Ironically, the steely Wisconsin Republican scored several significant victories precisely because his even more controversial immigration provisions dominated the Democrats' focus.
Notes one veteran Capitol Hill aide: "We wouldn't have won the criminal law changes if the Democrats didn't have to direct all their fire at the immigration stuff."
What did Mr. Sensenbrenner win? Plenty.
Over the past year and a half, the 9th Circuit Court of Appeals threw out as "unconstitutionally vague" the federal definition of what constitutes "material support" for terrorist organizations. In conjunction with the Department of Justice, the Judiciary Committee drafted a new definition that would still have teeth, while also addressing the court's concerns. Democrats, however, opposed the new language.
Another victory was the so-called lone wolf provision. Under current law, tracking terrorists who are believed to be acting separate from a terrorist organization — or as a lone wolf — must be pursued and investigated under criminal, not counterterrorism, law. This places often-severe hurdles in the path of investigators, with a silly double standard of affording civil liberties protections only to suspected terrorists who appear to be acting alone. Yet Democrats opposed this reform.
The Judiciary chairman also won passage of stringent mandatory-minimum sentences for certain terrorism-related convictions. The production, construction, import, export, possession or use of dirty bombs, nukes, surface-to-air missiles and smallpox will now carry a statutory sentence of 25 years to life. If someone is killed, the penalty becomes either life in prison or a death sentence. Democrats opposed these mandatory minimums.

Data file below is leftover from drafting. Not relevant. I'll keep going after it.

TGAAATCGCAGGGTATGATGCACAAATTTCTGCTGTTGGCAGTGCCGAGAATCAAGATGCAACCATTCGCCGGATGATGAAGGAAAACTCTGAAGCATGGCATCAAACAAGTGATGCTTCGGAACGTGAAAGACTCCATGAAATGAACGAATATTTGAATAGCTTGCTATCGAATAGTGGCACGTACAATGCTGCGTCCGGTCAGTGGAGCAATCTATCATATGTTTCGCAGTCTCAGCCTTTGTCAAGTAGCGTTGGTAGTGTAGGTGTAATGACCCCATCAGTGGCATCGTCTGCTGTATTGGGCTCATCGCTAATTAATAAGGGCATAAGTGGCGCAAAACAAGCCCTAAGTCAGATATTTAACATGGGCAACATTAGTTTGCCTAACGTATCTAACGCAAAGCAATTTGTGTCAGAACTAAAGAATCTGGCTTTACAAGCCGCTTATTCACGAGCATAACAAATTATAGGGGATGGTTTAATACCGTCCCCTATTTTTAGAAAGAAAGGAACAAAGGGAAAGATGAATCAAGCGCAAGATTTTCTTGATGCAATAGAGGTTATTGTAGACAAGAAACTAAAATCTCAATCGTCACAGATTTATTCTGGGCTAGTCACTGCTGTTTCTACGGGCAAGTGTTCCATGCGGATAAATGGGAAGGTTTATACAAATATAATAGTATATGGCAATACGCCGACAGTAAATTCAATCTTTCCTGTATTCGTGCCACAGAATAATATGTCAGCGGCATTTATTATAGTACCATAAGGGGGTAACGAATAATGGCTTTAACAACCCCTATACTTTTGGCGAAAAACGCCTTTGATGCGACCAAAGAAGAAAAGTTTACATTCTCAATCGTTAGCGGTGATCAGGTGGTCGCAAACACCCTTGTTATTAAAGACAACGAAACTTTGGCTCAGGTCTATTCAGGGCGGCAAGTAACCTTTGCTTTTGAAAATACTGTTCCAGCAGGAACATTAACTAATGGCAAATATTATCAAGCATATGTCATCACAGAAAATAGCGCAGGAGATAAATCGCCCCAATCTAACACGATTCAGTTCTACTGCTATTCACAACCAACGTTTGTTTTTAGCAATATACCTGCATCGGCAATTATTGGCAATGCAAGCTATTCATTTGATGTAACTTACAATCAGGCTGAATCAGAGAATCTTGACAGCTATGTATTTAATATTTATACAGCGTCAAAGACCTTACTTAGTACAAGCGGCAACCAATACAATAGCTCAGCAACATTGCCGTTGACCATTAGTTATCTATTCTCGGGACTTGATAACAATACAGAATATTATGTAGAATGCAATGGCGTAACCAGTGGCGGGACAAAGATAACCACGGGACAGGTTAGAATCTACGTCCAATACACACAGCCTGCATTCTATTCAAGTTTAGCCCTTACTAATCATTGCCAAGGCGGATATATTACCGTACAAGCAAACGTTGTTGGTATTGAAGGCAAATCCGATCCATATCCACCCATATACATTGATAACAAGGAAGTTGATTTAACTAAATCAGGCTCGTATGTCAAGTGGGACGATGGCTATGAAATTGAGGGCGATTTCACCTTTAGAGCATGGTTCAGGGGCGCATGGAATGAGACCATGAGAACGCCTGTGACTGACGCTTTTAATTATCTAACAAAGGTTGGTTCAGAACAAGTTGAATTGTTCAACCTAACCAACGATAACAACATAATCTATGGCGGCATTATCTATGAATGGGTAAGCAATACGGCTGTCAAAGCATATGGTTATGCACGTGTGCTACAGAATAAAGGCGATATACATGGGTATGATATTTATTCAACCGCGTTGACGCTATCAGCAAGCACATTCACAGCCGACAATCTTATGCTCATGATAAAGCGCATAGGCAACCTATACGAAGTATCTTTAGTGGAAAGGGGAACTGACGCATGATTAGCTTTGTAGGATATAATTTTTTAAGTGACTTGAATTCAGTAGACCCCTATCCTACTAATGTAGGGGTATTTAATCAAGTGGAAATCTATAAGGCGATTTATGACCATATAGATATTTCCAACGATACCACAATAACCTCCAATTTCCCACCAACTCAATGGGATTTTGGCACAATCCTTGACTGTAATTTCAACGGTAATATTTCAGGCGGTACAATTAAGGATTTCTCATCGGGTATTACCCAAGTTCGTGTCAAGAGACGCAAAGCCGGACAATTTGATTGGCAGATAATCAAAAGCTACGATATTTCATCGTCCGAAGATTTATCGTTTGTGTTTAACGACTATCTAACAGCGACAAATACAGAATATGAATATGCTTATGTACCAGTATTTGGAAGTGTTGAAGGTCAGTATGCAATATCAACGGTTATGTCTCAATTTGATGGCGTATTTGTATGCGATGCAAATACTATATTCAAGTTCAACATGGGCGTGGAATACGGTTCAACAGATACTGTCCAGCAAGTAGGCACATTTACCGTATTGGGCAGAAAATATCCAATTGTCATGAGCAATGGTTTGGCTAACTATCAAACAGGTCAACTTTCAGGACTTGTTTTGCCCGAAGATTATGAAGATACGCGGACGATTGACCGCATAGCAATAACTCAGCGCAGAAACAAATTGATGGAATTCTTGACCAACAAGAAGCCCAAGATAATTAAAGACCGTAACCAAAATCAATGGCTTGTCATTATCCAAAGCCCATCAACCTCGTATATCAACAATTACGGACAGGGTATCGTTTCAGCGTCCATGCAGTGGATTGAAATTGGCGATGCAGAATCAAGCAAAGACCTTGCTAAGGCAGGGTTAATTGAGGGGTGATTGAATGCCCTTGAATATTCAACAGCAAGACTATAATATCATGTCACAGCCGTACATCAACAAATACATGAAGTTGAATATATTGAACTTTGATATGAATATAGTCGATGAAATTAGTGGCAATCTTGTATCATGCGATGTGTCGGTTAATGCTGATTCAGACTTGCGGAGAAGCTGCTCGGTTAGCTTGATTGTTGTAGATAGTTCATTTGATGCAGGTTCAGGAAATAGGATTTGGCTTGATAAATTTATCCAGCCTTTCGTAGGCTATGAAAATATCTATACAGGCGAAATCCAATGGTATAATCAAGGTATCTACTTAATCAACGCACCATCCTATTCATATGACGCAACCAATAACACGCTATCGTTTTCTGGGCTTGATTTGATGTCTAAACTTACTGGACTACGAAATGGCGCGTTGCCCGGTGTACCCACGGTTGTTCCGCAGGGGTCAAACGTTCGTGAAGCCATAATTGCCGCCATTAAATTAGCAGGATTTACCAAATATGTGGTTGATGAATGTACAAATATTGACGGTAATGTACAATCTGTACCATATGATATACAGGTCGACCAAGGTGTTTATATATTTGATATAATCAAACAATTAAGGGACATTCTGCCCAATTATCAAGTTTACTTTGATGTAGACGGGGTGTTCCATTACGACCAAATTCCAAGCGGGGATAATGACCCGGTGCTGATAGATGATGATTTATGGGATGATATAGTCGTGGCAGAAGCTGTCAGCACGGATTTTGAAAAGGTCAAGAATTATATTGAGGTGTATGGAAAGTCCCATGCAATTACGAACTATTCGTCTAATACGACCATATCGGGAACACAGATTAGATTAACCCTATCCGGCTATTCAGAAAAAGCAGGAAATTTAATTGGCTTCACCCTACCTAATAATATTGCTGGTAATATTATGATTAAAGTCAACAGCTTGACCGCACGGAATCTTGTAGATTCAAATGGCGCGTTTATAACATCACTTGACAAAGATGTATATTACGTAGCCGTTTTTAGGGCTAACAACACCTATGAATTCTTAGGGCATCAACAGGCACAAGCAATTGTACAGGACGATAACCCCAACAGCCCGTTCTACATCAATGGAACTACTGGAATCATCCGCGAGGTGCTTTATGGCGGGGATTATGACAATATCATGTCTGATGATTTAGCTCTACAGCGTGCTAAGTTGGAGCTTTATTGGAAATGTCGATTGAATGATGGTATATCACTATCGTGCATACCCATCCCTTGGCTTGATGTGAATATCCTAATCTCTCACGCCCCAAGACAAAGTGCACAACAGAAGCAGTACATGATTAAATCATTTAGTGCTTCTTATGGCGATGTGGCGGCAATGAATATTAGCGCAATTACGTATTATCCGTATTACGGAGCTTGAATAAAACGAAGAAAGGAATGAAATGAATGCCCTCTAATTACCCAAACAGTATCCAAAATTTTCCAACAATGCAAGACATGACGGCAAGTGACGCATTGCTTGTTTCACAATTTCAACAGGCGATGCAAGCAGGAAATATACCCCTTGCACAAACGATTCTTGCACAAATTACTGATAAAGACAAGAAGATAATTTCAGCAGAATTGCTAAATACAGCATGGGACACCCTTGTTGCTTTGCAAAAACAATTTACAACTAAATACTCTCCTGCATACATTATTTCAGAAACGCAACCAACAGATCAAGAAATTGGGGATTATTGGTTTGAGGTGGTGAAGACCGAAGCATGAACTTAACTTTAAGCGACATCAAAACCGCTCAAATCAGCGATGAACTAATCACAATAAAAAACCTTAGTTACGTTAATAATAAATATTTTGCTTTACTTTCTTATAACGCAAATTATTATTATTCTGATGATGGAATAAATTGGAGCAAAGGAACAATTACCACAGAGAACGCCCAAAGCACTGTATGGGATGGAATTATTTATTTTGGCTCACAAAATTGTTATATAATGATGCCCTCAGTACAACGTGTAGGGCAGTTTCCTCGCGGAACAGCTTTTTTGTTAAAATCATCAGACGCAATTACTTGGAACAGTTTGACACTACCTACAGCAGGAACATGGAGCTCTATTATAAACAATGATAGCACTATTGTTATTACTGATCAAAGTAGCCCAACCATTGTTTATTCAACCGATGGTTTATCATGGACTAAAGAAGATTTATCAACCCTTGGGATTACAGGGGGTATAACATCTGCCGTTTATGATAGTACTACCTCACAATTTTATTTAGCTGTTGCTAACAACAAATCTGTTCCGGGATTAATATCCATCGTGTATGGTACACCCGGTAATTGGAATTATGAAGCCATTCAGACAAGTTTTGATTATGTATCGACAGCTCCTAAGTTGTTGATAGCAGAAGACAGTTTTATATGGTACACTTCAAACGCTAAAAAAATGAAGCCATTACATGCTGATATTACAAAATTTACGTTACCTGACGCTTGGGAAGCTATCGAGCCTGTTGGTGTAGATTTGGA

The new Sensenbrenner provisions will strengthen the positions of investigators and prosecutors alike in terrorism cases — yet they would have been deemed "too controversial" in final negotiations if the Democrats had not been forced to worry about his immigration proposals.
Less controversial House-authored provisions, which were nonetheless excluded from the original Senate bill, also were included in the final package.
Rep. Elton Gallegly, Republican of California, won on a number of fronts, especially on the so-called terrorist travel sections. Most important, though, was a change in the process for renewing the official designation of Foreign Terrorist Organizations (FTOs).
Every two years, the FBI, CIA, Justice Department, and the State Department must go through a lengthy and cumbersome process to renew the FTO designation of any terrorist group, including for the likes of al Qaeda and Hamas.
So, to free up thousands of man-hours of highly skilled and intensely valuable counterterrorism officials, the intelligence bill includes a Gallegly authored clause that changes the renewal period to every five years and significantly streamlines the process. FTO-designated groups can still petition to be dropped from the list — few ever have — but now the burden of proof is on them to show that they are not engaged in any forms of terrorism.
In order to help the State Department in its task of preventing terrorists from entering the United States, Mr. Gallegly successfully pushed an increase in consular officers by 150 each year and for beefed-up training in detection of fraudulent documents. Both measures had the support of Foggy Bottom.
One provision opposed by the State Department, though, was requiring that all nonimmigrant visa applications — meaning those for temporary travel to the United States — must be "reviewed and adjudicated by a consular officer."
What now happens in many consulates and embassies is that although the visa may be physically stamped by a consular officer, most of the legwork is done by Foreign Service Nationals, local residents who work at the post. These workers pose grave security risks, particularly since their fraud is often punished by mere slaps on the wrist — if at all.
Though the media portrayed the final intelligence bill as a near-total loss for House conservatives, the supposedly defeated lawmakers know better. And though he didn't get some of the border security measures he strongly supported, Mr. Sensenbrenner's overall record would suggest that the Democrats only managed to throw him in the briar patch.

Joel Mowbray occasionally writes for The Washington Times.